Table of Contents
- Best for Plug & Play Temperature Controller
- Best Hard Wire Temperature Controller for Meat Curing
The best temperature controller depends firstly on what type of fridge you use to cure meat and whether you want an easy plug-and-play option.
Best Plug & Play Temperature Controller for Meat Curing
Best Hard Wire Temperature Controller for Meat Curing
Many years ago, I started looking at all the options for my first curing chamber; I still check out what’s available when helping others and put recommendations in the courses. The possibilities are limited to a few brands since they are designed specifically for this type of operation (yes, there are controlled options; more on this below).
Even in the commercial dry curing rooms and businesses I’ve seen, they use the same hardwired options (like Auber Instruments) available to the do-it-yourself hobbyist meat-curing charcuterie crew.
I’m just about to build another meat curing chamber, and I will finally go WIFI and plug-and-play for this build. If you are an electrician or electrical engineer or are very savvy regarding wiring appliances, maybe the hardwired option could be for you.
If you’ve been looking at meat curing chambers, you know the humidity is as important as temperature for getting the right mix of beneficial bacteria growth (penicillin) and avoiding case hardening on the outside. You’ll find some packages for temperature and humidity and controllers that are around.
(Note below are Amazon Links – No additional expense to you, but significant assistance to this site)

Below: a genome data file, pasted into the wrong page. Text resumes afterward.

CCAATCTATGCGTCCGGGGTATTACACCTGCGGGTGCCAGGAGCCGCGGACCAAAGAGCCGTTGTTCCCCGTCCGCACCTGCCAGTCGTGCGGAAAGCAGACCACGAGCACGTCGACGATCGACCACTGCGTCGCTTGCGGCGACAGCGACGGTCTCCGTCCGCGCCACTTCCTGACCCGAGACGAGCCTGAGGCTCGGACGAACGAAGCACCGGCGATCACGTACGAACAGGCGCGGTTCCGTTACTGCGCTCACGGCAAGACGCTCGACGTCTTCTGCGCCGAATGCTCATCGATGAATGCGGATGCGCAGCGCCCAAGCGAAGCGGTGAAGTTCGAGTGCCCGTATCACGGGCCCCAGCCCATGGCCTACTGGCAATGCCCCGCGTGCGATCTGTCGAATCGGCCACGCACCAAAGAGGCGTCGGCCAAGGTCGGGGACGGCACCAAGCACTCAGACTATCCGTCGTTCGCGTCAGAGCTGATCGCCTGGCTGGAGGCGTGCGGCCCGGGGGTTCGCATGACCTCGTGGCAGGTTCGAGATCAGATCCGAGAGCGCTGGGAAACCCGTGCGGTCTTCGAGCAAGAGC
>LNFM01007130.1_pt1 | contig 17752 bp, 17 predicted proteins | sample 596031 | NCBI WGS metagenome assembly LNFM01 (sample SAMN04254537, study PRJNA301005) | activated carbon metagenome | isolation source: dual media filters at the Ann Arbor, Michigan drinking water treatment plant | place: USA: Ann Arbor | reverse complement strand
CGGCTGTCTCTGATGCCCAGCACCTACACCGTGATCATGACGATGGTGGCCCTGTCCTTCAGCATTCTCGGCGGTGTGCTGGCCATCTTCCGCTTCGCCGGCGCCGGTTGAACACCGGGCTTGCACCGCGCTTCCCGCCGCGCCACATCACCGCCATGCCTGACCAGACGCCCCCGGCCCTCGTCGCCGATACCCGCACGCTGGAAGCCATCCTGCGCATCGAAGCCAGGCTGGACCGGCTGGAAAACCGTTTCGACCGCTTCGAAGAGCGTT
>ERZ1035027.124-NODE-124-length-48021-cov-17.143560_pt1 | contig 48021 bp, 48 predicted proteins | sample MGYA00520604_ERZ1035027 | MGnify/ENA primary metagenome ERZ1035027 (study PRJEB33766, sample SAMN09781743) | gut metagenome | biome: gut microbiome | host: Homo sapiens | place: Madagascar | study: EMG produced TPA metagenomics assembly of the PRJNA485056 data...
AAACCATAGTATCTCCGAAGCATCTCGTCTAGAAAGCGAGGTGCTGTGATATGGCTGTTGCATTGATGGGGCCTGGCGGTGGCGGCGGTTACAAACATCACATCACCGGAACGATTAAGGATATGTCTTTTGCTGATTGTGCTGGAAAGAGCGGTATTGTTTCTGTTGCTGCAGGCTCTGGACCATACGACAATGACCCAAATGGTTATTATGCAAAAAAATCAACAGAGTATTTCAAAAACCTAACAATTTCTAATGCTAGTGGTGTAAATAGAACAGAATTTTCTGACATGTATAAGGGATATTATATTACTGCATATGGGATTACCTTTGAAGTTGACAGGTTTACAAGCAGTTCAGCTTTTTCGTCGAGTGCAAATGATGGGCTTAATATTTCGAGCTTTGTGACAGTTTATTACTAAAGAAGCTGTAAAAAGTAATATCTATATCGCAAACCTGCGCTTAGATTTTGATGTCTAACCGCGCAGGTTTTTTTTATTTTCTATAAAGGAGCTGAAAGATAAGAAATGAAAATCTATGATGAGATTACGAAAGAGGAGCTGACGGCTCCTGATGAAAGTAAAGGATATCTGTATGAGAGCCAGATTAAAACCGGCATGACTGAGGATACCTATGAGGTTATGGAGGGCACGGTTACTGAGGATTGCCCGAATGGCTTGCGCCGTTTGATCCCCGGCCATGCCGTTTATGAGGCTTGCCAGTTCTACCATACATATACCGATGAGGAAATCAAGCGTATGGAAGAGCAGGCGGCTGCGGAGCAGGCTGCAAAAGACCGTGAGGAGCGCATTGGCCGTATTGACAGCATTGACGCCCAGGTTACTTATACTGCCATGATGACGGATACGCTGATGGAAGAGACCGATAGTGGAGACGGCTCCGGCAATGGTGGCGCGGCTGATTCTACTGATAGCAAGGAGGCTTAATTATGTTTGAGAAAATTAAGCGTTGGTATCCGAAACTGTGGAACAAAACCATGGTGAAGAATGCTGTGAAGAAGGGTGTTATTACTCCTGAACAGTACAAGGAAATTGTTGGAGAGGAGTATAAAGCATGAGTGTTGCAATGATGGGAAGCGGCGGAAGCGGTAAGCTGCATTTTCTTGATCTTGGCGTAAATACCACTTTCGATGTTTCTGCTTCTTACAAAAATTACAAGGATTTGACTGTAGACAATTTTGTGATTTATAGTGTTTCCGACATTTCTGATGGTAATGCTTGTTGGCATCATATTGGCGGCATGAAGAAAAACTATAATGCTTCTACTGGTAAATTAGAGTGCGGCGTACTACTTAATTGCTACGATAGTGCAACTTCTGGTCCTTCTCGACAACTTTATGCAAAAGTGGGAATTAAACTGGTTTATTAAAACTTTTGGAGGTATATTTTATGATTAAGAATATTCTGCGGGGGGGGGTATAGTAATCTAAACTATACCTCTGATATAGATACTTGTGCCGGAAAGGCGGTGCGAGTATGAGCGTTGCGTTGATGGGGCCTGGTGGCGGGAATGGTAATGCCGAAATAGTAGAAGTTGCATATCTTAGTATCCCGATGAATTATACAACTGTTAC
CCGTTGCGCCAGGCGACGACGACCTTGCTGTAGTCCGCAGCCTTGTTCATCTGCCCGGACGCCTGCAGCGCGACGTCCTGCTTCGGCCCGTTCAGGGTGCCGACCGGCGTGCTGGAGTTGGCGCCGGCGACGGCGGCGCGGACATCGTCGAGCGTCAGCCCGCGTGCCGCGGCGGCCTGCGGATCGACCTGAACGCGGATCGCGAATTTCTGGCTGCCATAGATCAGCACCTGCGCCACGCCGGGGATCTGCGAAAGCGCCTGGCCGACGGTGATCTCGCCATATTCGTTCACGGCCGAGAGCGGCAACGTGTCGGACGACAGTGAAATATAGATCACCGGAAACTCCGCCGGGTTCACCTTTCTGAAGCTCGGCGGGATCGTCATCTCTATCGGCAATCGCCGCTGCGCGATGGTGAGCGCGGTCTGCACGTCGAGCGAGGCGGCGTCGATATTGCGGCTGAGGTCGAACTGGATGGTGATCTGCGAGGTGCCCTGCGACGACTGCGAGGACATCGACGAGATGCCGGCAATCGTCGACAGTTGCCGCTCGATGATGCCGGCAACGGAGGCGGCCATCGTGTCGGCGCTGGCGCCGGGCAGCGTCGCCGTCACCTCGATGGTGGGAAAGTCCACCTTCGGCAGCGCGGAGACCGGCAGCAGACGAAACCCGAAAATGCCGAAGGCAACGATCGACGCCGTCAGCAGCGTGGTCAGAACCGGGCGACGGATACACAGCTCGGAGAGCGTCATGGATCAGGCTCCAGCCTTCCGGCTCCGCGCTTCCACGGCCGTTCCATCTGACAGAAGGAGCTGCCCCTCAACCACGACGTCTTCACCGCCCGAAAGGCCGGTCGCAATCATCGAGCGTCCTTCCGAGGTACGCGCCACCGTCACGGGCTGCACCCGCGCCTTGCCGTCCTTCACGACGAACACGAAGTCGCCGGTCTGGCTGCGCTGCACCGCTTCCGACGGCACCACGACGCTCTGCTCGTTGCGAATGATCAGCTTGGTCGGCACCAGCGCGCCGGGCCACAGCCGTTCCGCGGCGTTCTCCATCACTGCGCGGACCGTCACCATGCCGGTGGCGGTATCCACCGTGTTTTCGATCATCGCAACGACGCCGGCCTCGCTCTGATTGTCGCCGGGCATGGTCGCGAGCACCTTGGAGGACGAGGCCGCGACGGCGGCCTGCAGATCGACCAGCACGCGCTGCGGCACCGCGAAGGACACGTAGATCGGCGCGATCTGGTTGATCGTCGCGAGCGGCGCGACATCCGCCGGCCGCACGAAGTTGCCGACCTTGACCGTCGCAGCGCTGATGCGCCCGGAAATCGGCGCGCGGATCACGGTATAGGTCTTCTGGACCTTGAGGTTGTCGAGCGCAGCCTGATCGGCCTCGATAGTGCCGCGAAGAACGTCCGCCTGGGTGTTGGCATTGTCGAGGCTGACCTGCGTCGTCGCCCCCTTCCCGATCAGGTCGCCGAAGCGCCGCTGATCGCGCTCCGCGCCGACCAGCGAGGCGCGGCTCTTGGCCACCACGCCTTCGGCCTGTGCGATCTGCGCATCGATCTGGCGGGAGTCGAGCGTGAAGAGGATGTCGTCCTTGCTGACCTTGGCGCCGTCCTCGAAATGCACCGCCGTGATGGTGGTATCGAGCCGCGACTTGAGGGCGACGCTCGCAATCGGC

Best for Plug & Play Temperature Controller
Prewired, ready-to-go controller – plug in your fridge and adjust it to the desired temperature.
Inkbird is the most popular target temperature controller for the hobbyist. Homebrewing has been another one of the significant applications for this type of temperature controller. To keep the fermentation at the right level for those tasty beverages.
In terms of simplicity, this is the easiest option to control the temperature for a frost-free old fridge, or even if you have a cooler, you want to hold it for a charcuterie room. The above wasn’t frost-free; it was more ‘moist’ with the cooling panel on the back. A dehumidifier and humidifier in the bottom edge area took care of everything.
Down the track, if you start getting into dry-cured salami, you can use the other output for heating to get to fermentation temperatures.
When you compare this to some hardwired control systems, it is a much simpler operating system since it was designed from the ground up more for the hobbyist than a commercial application.
Auber instruments have been around for a while, they are a US company that assemble their equipment in the US.
I like Auber Instruments. They are quality engineers producing the goods. This one and many of their instruments are focused on PID.
PID controllers run a tighter control loop and, hence, a more closed temperature – when I looked at pellet grill smokers, I learned a lot about PIDs.
I found out it doesn’t matter if they were PID controller for feeding the pellets into the firepot. It leads to fewer variations in temperature, but you don’t need that level of accuracy for temperature and humidity around meat curing – being close is good enough.